prisoners would want to take - Both Cooperate - is irrational! Both are
tempted to defect from it. Hence they can neither trust the others
position nor make their own credible.
This is so because a certain set is non-empty - the set of potentially
preferred moves from the position.
Accordingly, the definition of the cooperation gradient is built up as
follows.
Define outcome s as potentially preferred to outcome t by a group G
subset-of C when
- Qs <> Qt
- and u[c](s) >= u[c](t) for all c in G.
Write s >[G] t to represent this relation. (Note: thus we regard s as
potentially preferred to t even when all in G are indifferent
between the two - provided they arent equivalent, ie, Qs <> Qt.)
Next, use the notation
- s[G] = (s[c] | c in G)
for a strategy of group G, and s[-G] = (s[c] | c not-in G) for the
complementary group strategy, so that for any s and G subset-of C we
have s = (s[G], s[ G]). Then define the set Ms of potentially preferred
moves from s as
- Ms = {t[G] | (t[G], s[-G]) >[G] s}.
In prisoners dilemma, for example, the set M(Both Cooperate) has two
members - the Defect strategies for each prisoner. The set M(Both
Defect) has one - the group strategy (Cooperate, Cooperate) of the two
choosing together.
The cooperation gradient for a group G with common position p[G] at an
mot (F, p, f) is now defined as
- Mp[G] = {s[H] | (s[H], p{G}[-H]) >[H] p{G}}.
Pressures for change
So the question is: what emotional pressures for change does the non-
emptiness of Mp{G} generate in members of G?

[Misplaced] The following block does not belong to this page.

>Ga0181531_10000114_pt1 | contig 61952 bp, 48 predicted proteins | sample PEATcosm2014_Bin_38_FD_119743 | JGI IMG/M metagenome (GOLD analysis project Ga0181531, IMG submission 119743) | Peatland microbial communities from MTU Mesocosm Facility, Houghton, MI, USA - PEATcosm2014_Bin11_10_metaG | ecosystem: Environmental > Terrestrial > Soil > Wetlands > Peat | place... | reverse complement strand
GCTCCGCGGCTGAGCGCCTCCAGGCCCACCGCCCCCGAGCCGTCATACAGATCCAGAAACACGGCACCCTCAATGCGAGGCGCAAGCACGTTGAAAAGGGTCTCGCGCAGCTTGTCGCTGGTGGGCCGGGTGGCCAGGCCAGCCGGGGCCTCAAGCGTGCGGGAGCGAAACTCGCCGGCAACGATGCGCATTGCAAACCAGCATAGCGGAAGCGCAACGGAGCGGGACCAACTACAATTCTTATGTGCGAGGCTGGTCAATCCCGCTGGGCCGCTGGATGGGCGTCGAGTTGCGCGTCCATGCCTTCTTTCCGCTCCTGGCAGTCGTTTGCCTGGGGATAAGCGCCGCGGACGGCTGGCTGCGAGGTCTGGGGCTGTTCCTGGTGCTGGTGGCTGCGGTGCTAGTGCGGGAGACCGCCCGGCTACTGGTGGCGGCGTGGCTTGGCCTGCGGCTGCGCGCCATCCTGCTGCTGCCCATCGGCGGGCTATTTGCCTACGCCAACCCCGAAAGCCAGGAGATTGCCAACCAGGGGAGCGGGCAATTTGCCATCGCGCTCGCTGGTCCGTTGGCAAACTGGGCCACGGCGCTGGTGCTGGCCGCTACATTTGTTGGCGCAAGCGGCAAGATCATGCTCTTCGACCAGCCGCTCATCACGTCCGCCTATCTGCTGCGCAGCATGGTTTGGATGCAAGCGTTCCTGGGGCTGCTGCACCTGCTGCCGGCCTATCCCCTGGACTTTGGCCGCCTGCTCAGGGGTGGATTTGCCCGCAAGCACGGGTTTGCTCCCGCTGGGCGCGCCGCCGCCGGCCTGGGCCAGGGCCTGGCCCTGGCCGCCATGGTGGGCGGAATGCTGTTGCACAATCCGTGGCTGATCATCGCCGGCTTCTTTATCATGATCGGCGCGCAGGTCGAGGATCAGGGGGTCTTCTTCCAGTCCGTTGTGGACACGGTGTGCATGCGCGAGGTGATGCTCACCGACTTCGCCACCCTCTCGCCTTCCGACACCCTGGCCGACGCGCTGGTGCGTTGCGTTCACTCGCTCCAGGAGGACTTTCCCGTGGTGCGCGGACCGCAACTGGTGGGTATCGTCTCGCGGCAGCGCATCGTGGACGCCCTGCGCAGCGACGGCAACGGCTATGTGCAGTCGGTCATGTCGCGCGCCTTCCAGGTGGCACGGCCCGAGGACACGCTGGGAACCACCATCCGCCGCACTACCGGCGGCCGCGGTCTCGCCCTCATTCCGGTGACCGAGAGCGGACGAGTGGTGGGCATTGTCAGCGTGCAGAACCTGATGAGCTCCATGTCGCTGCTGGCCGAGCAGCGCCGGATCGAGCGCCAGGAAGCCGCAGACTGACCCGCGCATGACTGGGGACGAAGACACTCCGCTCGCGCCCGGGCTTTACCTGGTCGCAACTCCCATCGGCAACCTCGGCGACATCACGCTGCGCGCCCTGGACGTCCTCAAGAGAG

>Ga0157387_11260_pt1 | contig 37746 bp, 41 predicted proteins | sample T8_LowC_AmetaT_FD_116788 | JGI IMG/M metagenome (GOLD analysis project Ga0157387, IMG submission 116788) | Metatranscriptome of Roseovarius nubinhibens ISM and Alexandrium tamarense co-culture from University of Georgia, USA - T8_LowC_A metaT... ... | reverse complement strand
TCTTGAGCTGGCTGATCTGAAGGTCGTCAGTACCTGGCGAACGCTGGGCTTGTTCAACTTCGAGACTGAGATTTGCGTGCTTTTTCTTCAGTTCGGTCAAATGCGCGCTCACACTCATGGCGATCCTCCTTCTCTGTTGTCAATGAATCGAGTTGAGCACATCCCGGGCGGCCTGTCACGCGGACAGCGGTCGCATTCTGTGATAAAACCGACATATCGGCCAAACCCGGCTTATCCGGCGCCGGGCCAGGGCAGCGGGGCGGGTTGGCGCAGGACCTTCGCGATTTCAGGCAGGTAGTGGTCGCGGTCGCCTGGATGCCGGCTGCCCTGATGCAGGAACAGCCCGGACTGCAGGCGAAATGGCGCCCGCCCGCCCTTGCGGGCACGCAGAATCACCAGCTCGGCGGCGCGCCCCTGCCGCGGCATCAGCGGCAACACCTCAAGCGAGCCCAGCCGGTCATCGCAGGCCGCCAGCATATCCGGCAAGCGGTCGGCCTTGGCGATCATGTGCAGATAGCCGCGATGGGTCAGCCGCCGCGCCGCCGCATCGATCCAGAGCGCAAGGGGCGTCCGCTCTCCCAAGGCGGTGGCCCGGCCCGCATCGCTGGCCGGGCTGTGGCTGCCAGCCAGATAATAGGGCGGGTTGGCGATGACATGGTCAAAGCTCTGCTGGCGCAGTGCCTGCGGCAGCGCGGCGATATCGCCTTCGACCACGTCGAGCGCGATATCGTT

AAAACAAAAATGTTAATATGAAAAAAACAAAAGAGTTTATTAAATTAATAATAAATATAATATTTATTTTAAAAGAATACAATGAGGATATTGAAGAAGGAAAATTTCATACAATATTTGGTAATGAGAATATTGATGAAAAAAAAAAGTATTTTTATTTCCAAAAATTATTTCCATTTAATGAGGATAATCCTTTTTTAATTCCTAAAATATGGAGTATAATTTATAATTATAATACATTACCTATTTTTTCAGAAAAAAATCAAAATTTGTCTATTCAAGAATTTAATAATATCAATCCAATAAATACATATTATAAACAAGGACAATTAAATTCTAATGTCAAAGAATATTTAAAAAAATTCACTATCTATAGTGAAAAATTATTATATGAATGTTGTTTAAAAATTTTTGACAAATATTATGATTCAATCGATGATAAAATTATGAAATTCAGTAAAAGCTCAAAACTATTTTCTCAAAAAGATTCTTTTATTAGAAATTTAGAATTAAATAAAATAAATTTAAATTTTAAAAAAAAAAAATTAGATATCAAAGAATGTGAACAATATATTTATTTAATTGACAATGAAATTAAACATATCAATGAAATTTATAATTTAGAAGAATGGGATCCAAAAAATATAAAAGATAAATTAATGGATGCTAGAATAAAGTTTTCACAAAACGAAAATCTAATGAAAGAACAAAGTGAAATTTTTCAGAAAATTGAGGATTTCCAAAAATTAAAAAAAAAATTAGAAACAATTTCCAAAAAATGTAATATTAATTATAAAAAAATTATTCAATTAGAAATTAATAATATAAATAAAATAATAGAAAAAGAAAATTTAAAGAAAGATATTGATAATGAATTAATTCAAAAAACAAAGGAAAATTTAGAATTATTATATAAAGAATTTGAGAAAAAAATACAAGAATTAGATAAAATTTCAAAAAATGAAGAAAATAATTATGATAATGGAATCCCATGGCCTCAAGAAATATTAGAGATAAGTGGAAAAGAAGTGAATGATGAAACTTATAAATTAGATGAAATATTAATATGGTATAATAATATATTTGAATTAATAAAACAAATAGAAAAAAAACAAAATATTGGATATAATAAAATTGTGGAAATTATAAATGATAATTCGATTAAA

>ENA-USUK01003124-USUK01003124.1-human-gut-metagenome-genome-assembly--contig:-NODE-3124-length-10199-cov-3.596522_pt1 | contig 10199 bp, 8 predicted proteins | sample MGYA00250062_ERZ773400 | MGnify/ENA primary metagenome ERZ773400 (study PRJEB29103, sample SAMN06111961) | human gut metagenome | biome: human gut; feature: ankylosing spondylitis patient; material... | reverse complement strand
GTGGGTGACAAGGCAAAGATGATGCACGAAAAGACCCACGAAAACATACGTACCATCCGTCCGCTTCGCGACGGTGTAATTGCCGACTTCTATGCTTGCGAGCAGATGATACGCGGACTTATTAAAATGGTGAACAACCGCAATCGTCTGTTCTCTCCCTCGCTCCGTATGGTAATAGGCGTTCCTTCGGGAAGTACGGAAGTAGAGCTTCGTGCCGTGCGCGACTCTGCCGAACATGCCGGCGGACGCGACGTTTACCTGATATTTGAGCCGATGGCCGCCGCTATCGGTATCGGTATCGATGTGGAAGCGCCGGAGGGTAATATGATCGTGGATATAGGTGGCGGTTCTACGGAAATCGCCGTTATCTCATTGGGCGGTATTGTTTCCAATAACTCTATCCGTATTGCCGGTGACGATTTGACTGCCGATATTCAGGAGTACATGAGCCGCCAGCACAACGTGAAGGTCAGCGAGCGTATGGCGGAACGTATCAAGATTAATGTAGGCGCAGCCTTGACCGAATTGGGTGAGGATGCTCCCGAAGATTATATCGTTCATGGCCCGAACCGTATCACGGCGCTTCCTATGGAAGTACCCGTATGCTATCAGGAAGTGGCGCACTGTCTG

To answer this mathematically, ask, for any element s[H] in Mp{G}: what
changes in (F, p, f) might cause s[H] to cease to obey the condition
(s[H], p{G}[-H]) >[H] p{G}?
Example: What changes in pd might cause 1 Defects to cease being a
preferred move from Both Cooperate?
One answer is a preference transformation u -> u such that, for some c
in H and delta[1], delta[2] > 0:
- u[c](p{G}) = u[c](p{G}) + delta[1],
- u[c](s[H], p{G}[-H]) = u[c](s[H], p{G}[-H]) - delta[2]
If delta[1] + delta[2] is large enough, s[H] then ceases to obey the
condition. In pd, such a transformation might mean that Both Cooperate
becomes preferred by prisoner 1 to 1 Alone Defects.
Another possibility is a consequence transformation Q -> Q such that
either
- Q(s[H], p{G}[-H]) = p{G}
or, for some c in H and delta > 0:
- u[c](Q(s[H], p{G}[-H])) = u[c](s[H], p{G}[-H]) - delta.
The first transformation makes s[H] cease to be a feasible strategy
choice, starting from p{G}. The second makes it lead to a consequence
that - if delta is large enough - c will find worse than p{G}. In either
case, s[H] ceases to be an element of the cooperation gradient.
In pd, for example, 1 Defects ceases to be in the gradient at Both
Cooperate if the prisoners become convinced either that its impossible
for 1 to Defect or that for it to do so will inevitably lead to Both
Defect.
The transformations so far discussed change the frame. Characters
values and beliefs are involved. The energy needed for them to reframe
their world in this way is provided by positive emotion toward others -
spurred on by the urge to gain their trust.
But more than emotion is called for. Lasting, convincing change requires
that emotion lead characters to reevaluate objective evidence and
retrace rational thought processes in a way that consolidates the
change.
Finally, a transformation that merely changes a characters tactics -
its choice of a position - is a position transformation p -> p such
that
for some c in G, p{c} <> p{G}.
This takes the pressure off character c. In pd, for example, one
prisoner might give up trying to cooperate and take Both Defect as its
position. The emotion that goes with this transformation is fear,
despair or depression.
___________________________________________________________
--
Nigel Howard Immersive Soap Co/Nigel Howard Systems
Phone/Fax: (44)(0)121-449-4480